3D CC3 TET Character, based on my Oppa Doll Avatar, used as the base for a 2D CA4 character. One of my favorite things to do is to create characters with any type of Avatar/Character creator app. In fact the first test I usually try with these tools is, can I make an avatar of me (or at least my The Extraordinary Tourist persona). Previously I've used 2D character creators like Oppa Doll as a source of artwork for some characters I've made for Reallusion's Cartoon Animator 4 animation studio but 2D character creators are limited to... well 2D. 3D Character Creators While you may think 3D character creators have no place in creating characters for 2D animation there are quite a number of advantages including: No drawing skills required. Render characters in any style. Use an art filter or even hand trace into line art. Need to animate the character in a specific pose or angle? Render out an image of the character in the required angle and animate it in 2D. Quicker to crea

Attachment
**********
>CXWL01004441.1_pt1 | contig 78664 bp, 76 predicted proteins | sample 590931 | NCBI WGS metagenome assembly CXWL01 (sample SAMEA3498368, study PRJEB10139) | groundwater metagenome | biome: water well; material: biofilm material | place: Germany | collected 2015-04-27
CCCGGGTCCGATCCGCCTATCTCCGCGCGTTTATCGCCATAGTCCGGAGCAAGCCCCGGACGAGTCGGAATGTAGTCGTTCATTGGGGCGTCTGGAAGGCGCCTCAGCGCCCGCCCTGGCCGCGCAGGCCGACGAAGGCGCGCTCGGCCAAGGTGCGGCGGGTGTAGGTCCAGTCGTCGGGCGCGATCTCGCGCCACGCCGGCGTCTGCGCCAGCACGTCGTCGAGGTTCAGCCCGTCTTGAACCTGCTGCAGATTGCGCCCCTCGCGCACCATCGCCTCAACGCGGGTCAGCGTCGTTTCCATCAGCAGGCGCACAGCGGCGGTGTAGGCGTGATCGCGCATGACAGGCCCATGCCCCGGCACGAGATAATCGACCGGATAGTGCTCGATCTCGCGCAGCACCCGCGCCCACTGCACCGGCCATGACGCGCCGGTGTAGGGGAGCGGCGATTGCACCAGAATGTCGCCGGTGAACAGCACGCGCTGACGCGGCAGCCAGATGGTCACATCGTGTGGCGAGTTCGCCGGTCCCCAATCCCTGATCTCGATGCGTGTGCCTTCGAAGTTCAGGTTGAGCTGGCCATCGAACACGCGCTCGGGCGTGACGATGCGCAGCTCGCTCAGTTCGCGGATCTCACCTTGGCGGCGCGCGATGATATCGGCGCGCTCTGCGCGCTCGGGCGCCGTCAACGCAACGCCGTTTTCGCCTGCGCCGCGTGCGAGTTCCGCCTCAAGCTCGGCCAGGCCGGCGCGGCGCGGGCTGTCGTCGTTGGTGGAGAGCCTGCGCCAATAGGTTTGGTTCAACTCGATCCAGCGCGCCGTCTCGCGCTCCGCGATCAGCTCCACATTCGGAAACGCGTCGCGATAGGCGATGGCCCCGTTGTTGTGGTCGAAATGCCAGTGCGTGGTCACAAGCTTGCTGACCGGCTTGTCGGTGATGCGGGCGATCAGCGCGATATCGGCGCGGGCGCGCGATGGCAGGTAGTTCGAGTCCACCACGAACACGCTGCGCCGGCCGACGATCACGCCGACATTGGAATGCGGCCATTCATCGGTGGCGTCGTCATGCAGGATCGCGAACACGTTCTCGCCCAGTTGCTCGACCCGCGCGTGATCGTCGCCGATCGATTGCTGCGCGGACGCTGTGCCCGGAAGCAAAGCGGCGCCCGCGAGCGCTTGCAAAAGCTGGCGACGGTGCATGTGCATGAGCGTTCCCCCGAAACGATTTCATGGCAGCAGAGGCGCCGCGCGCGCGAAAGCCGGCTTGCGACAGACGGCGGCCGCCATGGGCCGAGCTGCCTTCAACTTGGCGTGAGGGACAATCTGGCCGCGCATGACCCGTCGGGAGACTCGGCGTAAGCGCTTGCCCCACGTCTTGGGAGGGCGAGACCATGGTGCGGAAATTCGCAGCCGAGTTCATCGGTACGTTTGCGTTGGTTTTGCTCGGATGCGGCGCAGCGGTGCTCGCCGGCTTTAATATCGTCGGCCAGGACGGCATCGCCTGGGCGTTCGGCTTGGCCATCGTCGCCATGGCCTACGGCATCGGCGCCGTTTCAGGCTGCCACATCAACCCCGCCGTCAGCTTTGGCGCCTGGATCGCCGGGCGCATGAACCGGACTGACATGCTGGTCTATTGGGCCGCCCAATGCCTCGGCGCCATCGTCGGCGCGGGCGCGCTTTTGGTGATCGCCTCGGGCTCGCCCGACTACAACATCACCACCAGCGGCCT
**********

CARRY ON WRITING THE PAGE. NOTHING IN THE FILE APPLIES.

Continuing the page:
KIT Scenarist - Free, Open Source, Screenwriting Software that Helps Research Your Ideas Too

KIT Scenarist Script Writing Software's Mascot, Alexander Cat. While you can write a script in any word processing app, if you're writing stories (screenplays) that feature characters and dialogue, a dedicated script writing app can save a lot of time formatting, letting you focus more on the actual story. Script writing apps are also very useful if you plan to send your screenplays out to production companies, or if you're collaborating with actors and other production people, who are used to scripts being in a particular standard format.  [Note: In case you're wondering there are reasons scripts follow a standard format and are always written in Courier (typewriter) font, including but not limited to; being easy to read by actors, plenty of space for notes, and the general rule that one page of a script (in this format) equals approximately one minute of screen time.] KIT Scenarist , in my opinion, is one of the best script writing apps out there for ease of use, simp